What is the collagen and why is it so important to our skin? Many collagen skin care products claim to take care of its structure, so this subject is something that everyone of us should know about before buying any of them.
There are 21 types of collagen that has many roles and functions in our body.
In our skin we have type I and III of protein collagen, which responsible for skin's strength. Under a microscope the collagen group of molecules look like fibers, so during the skin aging it becomes less thick and more dense; its "fabric" is less elastic. That's how the skin becomes more stiff as the years go by.
How does the collagen is built?
When the body gets old over the years, due to the oxidation process of the skin cells the collagen produced is, as you have seen above, becoming less flexible in their construction and its fibers - much thinner.
How can we improve the skin collagen quality?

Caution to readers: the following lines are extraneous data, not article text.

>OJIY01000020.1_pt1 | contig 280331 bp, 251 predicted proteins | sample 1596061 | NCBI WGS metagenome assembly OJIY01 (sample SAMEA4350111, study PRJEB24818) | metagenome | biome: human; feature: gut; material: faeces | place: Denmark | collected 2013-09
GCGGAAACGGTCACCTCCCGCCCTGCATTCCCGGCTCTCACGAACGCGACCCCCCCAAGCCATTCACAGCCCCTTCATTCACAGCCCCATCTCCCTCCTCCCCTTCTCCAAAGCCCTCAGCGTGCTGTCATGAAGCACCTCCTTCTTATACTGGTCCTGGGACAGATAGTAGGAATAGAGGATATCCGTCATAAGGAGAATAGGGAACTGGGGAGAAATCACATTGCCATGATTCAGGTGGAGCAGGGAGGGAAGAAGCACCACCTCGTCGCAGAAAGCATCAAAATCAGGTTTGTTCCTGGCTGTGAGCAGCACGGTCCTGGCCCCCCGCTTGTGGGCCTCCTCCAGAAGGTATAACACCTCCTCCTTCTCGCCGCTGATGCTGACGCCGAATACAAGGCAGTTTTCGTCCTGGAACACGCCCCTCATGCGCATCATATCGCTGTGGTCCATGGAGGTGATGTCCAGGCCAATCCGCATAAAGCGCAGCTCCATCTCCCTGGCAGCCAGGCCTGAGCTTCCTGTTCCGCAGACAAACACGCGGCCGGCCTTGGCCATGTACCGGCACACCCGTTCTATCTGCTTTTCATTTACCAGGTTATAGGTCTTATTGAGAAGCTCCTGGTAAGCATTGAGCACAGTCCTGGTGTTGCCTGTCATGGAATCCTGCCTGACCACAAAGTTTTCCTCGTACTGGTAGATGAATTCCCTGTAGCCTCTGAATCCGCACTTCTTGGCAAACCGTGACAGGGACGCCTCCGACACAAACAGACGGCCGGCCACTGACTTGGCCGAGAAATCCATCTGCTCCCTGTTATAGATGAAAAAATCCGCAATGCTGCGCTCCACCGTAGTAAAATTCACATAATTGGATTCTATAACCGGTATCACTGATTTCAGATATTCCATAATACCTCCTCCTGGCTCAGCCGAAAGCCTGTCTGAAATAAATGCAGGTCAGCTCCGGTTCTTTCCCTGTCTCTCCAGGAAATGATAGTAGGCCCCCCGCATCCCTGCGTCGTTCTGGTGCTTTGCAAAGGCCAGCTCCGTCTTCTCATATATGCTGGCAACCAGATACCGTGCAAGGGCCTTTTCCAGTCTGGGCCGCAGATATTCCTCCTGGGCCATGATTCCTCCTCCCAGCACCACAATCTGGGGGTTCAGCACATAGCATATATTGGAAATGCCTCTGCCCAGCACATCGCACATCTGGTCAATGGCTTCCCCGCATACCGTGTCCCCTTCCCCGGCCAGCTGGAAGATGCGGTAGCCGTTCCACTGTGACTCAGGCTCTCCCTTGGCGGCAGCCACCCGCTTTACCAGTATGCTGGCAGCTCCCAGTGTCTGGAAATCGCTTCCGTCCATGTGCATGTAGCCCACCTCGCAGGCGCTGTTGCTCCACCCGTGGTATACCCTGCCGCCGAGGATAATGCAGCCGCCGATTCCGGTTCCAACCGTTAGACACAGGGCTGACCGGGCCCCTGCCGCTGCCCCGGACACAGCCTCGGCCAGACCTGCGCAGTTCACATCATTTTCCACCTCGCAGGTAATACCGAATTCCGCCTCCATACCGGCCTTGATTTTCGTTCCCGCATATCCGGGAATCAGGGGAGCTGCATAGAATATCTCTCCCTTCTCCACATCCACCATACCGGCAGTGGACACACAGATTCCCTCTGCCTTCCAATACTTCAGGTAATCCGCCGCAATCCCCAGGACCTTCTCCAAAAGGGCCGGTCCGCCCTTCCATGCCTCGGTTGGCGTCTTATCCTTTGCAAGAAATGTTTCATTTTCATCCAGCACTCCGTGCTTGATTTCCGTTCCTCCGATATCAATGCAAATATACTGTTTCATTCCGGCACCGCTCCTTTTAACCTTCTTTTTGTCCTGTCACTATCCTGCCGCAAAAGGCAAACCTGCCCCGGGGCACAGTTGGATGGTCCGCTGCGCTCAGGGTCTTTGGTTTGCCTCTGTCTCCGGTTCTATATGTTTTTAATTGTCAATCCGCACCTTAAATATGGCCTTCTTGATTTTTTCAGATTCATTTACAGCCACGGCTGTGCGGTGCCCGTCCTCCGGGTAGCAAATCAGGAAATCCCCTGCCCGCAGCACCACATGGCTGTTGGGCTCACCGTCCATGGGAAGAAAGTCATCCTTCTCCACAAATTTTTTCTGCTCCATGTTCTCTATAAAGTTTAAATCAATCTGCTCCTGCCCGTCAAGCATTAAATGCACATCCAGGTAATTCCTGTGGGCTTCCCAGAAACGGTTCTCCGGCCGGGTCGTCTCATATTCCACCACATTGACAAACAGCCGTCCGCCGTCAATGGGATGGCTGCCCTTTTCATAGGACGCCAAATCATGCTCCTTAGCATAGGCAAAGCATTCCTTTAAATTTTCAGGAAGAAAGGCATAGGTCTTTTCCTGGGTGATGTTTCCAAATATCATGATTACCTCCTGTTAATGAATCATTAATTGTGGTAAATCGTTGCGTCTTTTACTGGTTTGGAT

First, use the skin care tips on this page. These tips will help you to prevent the premature oxidation of your cells (along with maintaining your general health). In the nutrition - pay attention especially to foods like meat (which you should eat moderately), fish and sea products. They have plenty of amino acids.
Of course consulting a certified nutritionist is a good idea at this point to avoid an exaggerated eating. On top of that, eating fruits and vegetables with plenty of vitamin c will keep maintaining a stable collagen production.
Here you can find some anti aging homemade mask recipes. These masks can contribute to your skin's vitality and elasticity. The amino acid recipes also help nourishing dry skin which becomes this way because exessive use of conditioner or improper skin treatment.
These are the articles that have helped building this page and which you can use too, for further reading on the collagen skin care subject:
- Nutrition and Skin. Collagen Integrity: A dominant role for Amino Acids. Francesco Saverio Dioguardi, MD. Clinics in Dermatology (2008) 26,636-640
- Collagen: Structure, Function and Metabolism in Normal and Fibrotic Tissues, by Marcel E. Nimni. Seminars in Arthritis and Rheumatism Vol. XIII, No 1, August 1983.